Hi...Barbara Paulsen here. I'm a dreamer, audio storyteller, science journalist, recovering botanist, and amateur historian living in Washington D.C. I spend several months a year in Portugal, where my husband is from. I’ve produced work for radio shows and magazines such as National Geographic, Outside/In, The Pulse, the New York Times, Health, Oprah, Discover, Mindful, and Texas Monthly.
I like to understand where people and things come from, geographically and psychically. I’m fascinated by the science behind everyday life and the everyday lives of scientists. I’ve reported on the brain geography of fear and the evolutionary urge to hunt for mushrooms. I’ve told the human stories behind the droughts sucking our aquifers dry and investigated why the conventional wisdom about not taking hormones after menopause is all wrong.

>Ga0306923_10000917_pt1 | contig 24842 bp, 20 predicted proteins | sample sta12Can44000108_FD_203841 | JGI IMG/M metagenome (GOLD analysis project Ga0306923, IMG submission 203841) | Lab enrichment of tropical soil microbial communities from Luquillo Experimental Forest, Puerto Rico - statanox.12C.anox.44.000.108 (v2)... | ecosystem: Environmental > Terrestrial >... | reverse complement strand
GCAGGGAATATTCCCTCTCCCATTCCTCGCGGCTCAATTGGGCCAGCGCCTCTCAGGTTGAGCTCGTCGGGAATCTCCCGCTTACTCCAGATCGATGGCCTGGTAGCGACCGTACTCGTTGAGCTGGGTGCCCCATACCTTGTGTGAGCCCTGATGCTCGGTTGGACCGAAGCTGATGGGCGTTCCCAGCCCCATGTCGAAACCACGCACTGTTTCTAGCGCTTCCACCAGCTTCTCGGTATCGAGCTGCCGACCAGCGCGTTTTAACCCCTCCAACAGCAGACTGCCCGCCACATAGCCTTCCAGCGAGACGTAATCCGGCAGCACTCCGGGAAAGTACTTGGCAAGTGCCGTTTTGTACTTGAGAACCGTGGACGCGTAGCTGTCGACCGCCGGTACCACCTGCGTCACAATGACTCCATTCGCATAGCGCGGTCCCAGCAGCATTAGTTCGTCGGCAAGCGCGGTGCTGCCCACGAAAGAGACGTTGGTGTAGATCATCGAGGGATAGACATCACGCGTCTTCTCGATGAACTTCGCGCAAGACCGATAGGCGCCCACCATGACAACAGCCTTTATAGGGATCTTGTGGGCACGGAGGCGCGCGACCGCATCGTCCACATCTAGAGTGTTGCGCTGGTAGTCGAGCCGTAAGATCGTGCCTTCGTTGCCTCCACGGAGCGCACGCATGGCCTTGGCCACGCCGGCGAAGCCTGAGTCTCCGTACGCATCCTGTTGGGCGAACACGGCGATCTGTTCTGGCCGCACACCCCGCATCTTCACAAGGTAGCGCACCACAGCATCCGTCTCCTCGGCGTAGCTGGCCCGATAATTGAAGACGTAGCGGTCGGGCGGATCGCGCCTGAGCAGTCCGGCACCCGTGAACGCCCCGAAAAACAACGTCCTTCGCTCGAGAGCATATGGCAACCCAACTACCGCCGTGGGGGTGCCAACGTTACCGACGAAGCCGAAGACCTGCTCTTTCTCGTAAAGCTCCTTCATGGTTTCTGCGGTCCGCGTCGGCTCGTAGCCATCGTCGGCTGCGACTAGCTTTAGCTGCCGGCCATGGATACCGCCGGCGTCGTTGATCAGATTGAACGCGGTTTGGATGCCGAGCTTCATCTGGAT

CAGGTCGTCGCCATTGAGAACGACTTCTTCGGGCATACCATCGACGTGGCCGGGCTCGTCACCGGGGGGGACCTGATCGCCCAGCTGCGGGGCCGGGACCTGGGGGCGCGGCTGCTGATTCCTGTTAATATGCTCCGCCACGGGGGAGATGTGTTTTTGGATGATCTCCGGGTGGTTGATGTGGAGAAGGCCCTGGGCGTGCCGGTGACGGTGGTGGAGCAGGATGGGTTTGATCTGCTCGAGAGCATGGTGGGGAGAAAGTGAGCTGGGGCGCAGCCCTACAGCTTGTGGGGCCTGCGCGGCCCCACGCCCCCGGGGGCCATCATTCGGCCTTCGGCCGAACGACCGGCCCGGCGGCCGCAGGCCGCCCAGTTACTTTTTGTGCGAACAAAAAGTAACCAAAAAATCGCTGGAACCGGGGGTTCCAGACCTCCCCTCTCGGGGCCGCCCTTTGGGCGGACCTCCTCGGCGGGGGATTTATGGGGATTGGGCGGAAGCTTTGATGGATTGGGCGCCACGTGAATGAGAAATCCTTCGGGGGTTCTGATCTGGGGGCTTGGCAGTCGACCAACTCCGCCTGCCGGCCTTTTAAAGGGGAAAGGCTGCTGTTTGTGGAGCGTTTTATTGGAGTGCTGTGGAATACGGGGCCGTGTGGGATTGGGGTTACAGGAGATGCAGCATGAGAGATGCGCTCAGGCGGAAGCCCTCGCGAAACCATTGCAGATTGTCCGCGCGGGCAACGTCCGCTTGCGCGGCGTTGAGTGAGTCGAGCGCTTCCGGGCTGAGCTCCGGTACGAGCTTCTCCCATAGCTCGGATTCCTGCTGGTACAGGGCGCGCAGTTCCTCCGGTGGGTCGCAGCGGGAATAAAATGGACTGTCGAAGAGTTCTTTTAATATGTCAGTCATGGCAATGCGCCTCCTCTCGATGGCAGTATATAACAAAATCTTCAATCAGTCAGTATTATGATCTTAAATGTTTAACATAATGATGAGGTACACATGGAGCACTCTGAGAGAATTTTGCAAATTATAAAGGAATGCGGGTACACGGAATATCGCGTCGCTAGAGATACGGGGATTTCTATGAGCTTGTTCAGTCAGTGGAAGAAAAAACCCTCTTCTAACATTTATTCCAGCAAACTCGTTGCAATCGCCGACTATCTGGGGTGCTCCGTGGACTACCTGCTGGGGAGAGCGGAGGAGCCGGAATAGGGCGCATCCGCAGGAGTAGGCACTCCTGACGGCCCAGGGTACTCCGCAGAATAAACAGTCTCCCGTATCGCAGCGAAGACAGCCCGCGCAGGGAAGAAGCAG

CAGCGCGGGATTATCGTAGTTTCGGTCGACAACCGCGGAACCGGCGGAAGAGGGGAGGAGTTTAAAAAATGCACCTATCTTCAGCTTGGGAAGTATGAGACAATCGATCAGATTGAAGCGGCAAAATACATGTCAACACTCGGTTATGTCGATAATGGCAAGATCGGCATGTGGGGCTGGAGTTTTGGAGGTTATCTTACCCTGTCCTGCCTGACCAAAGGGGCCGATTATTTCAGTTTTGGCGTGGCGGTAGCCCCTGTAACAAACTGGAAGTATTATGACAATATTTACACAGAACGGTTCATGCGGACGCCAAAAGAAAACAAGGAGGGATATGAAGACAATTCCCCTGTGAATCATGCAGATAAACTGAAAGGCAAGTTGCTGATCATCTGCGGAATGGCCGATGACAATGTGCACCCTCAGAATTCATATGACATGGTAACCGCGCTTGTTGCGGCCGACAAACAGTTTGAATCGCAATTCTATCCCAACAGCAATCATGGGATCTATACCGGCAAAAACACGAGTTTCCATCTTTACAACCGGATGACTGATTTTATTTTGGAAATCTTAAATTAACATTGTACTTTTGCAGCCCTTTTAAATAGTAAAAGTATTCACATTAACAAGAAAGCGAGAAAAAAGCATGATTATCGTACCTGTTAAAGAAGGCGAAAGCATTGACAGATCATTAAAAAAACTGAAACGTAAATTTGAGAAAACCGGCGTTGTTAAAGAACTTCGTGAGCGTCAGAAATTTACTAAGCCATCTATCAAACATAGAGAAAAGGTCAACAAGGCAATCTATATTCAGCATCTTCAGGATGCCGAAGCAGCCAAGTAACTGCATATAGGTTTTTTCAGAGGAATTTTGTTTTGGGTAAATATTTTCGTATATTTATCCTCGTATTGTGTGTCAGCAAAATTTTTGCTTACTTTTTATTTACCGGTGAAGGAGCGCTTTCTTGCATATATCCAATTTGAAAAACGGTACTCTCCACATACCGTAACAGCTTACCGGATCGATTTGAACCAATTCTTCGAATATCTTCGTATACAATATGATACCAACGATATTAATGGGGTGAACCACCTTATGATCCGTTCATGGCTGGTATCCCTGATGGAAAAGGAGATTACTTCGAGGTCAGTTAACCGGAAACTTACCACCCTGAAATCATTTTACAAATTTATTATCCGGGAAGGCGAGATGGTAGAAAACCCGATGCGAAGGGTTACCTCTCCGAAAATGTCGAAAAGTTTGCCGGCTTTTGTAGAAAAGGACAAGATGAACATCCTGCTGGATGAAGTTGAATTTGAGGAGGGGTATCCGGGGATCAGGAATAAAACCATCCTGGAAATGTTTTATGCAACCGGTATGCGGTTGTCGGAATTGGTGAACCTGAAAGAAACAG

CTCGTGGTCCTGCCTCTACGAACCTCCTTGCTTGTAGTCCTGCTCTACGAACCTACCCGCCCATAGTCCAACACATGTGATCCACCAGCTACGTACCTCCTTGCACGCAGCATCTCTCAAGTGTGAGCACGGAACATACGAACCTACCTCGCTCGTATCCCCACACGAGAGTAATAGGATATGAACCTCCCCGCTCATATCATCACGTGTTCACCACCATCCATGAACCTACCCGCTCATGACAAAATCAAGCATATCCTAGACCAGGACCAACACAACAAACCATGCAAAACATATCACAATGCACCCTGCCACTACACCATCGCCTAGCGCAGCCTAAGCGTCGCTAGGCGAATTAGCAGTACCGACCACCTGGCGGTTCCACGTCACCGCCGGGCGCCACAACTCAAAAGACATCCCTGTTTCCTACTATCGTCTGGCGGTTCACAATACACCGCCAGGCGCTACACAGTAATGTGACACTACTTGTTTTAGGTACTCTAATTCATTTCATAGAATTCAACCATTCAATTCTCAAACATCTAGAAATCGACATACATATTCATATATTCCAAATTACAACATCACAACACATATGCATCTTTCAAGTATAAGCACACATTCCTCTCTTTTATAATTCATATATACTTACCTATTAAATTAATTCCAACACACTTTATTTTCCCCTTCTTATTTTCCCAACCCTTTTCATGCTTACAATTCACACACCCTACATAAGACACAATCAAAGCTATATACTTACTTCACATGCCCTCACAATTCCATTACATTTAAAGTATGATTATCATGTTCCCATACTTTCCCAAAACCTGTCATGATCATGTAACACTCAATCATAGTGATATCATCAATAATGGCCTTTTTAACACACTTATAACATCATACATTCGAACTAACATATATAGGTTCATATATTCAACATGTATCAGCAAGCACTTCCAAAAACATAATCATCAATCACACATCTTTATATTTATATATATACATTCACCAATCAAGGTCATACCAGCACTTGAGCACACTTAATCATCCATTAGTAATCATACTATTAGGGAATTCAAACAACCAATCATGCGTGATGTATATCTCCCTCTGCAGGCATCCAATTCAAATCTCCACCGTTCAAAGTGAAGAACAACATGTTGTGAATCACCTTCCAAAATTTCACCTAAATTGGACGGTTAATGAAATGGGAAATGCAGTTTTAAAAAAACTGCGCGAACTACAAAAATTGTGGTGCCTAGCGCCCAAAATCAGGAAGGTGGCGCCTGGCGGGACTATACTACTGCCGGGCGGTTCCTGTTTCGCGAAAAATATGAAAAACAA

I’m also the host and producer of Midway, a first-person show about navigating midlife. I started the show five years ago, after I quit my job and my son was about to leave for college. It was my way of tackling the question: Now what? The first season of the show can be found here. I’m working on the second season, in fits and starts.
I worked at National Geographic Magazine for 11 years, mostly as its story development editor. I oversaw environmental, geopolitical, and culture stories. I was part of a team that produced award-winning series on the future of food and whether the planet can sustain 9 billion people by 2045. I was the lead text editor for special issues on photography and the global water crisis. I edited stories on sustainable agriculture, conflict minerals, climate change, population pressures on wildlife, child brides, and threats to indigenous people. Before that, I was the editor-in-chief of Time Inc’s Health magazine in San Francisco.
I’m new-ish to radio, a graduate of the 12-week intensive Transom Story Workshop in Woods Hole on Cape Cod. While working at this apprenticeship with public radio station WCAI, I produced stories on a fado singer and on the Lizzie Borden murders of Fall River.